Free software and Free content

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The interface between free software and free content

Binary upholstery at Harvard University, Cambridge MA, courtesy of Dan4th

Software refers to the programs we load to perform specific tasks on a computer. The average user never sees the code which is used to develop a piece of software, because end users typically use compiled versions of the program. (Compiling is the technical process of converting a programming language, which software developers use for coding, into machine language, which computers can execute).

Content on the other hand is produced in many formats, for example a printed book, the spoken word, works of art, images, radio or television broadcast, web site etc. These are produced in formats which humans can process and interpret.

In the digital world, the distinctions between software and content are conflated, for example:

  • A computer program is content for a software developer
  • We use computer programs to produce, store and display content

The experience of the free software movement has provided an alternative to the dominant narrative of copyright. This is leading to alternative models of content production and distribution that will not rely on closed copyright to achieve economies of scale and sustainable business models.

It is certainly plausible for free content developers to achieve the vision of a free version of the education curriculum by 2015. It took approximately 22 years for the free software movement to develop a free alternative for the majority of proprietary software applications we use today. Certainly, all the applications we need for educational purposes are available as free software. With regards to free content, we are still a long way from having a free content version of the education curriculum. However, it should be easier to achieve when compared to the free software movement, because you do not need to be a skilled programmer to participate. Every teacher, lecturer or trainer can easily participate in helping us develop high quality learning resources that we can share, adapt and modify for different contexts.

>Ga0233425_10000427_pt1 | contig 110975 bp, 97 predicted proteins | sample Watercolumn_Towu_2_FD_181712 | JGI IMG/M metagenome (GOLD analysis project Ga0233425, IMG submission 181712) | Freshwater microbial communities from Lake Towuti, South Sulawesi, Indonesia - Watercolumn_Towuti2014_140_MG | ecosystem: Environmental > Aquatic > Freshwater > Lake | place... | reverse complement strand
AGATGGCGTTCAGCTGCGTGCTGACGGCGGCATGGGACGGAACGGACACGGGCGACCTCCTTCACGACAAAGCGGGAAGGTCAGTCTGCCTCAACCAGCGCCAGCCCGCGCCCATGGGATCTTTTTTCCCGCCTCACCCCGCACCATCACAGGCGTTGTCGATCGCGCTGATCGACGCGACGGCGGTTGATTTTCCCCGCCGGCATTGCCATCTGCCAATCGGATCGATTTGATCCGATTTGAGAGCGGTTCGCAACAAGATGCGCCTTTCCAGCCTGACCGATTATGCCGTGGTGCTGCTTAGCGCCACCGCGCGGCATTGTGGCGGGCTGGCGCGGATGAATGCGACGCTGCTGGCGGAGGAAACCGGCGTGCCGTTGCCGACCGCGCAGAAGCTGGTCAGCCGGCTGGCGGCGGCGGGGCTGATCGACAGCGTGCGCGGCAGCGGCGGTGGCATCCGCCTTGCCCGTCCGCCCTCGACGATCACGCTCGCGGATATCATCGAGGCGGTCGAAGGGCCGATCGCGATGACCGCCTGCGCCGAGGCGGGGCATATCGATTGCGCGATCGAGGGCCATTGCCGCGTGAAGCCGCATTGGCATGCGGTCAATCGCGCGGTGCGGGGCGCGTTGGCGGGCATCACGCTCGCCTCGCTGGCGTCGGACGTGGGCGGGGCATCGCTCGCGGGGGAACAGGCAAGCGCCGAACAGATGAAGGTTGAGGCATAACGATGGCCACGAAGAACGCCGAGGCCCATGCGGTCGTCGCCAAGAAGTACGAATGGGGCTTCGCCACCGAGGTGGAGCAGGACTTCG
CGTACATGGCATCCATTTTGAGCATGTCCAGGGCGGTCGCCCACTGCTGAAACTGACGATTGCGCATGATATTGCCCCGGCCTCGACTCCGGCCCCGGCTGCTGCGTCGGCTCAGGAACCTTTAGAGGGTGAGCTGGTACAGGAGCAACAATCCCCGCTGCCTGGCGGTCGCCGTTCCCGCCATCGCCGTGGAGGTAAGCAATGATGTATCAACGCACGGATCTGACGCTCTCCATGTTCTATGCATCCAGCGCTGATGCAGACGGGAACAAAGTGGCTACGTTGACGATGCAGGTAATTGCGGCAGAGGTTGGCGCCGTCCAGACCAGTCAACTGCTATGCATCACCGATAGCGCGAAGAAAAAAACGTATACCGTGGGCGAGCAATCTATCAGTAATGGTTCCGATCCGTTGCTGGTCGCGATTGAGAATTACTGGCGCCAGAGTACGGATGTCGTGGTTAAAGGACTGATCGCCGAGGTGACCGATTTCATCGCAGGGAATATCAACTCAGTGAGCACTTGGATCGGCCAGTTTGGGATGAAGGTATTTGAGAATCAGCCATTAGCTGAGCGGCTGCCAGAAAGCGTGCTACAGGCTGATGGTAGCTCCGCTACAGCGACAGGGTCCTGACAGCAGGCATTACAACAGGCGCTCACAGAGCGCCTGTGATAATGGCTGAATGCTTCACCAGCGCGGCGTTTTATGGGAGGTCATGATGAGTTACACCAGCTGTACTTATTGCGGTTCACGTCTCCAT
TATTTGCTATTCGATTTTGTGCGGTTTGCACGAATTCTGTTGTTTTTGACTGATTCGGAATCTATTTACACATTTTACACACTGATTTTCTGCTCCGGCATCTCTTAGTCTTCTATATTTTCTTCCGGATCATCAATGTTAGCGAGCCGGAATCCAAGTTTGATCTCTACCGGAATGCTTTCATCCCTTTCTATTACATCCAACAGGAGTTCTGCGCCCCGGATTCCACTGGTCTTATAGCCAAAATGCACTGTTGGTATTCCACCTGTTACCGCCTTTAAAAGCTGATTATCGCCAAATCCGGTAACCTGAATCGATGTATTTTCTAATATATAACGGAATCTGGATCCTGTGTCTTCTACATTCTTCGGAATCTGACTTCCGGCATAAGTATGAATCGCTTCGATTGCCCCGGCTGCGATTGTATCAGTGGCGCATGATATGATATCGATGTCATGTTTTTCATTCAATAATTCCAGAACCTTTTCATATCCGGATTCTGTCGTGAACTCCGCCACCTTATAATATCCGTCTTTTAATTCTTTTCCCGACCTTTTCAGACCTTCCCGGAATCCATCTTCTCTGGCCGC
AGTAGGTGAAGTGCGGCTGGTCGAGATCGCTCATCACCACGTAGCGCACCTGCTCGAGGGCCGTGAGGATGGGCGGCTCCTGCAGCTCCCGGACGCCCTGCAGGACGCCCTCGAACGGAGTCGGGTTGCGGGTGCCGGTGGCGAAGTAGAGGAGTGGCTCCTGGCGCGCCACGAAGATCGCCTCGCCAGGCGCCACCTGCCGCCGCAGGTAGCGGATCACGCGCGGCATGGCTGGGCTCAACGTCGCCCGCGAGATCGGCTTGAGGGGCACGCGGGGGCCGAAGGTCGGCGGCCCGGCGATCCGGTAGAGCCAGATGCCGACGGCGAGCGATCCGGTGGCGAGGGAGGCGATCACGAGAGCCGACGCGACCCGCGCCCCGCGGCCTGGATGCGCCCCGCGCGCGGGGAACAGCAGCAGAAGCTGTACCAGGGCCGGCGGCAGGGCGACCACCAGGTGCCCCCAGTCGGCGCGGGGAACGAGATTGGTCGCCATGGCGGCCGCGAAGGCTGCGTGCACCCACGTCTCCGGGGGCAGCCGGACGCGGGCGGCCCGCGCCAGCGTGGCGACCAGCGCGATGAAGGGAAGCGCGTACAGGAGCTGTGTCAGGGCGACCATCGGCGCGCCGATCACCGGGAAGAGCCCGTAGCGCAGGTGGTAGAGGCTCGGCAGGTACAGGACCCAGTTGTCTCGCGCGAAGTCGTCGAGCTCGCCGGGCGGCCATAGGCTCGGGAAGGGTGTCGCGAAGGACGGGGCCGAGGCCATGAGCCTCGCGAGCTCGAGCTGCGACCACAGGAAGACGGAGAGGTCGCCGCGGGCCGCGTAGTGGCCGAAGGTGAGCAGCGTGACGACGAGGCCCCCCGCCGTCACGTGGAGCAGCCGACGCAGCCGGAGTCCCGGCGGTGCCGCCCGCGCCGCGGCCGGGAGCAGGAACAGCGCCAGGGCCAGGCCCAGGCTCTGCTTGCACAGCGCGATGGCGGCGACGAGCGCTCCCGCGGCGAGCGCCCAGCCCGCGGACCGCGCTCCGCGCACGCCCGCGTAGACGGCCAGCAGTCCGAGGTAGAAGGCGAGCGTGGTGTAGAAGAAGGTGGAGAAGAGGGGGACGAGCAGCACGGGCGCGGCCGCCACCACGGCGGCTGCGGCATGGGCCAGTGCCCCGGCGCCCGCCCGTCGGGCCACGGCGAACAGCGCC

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Self Assessment

In your view, how many teachers would we need, for example, to develop a Maths course for Grade 8?

This illustrates the scalability of free content - relatively small numbers of committed educators can have a huge impact on the rate at which free content is developed. All it requires is a personal commitment. Every content contribution adds to the intellectual commons, and will be available for use and modification indefinitely.

The challenge of open formats

The additional requirements of the free content definition specify that:

  • the source data must be available; and
  • files should be saved in a free format.

When working on WikiEducator, this is not a problem because the source data of each wiki page is available for editing using the Mediawiki software which is free software. However, this requirement can be challenging in a number of situations. Here are a few guidelines to consider when authoring free content: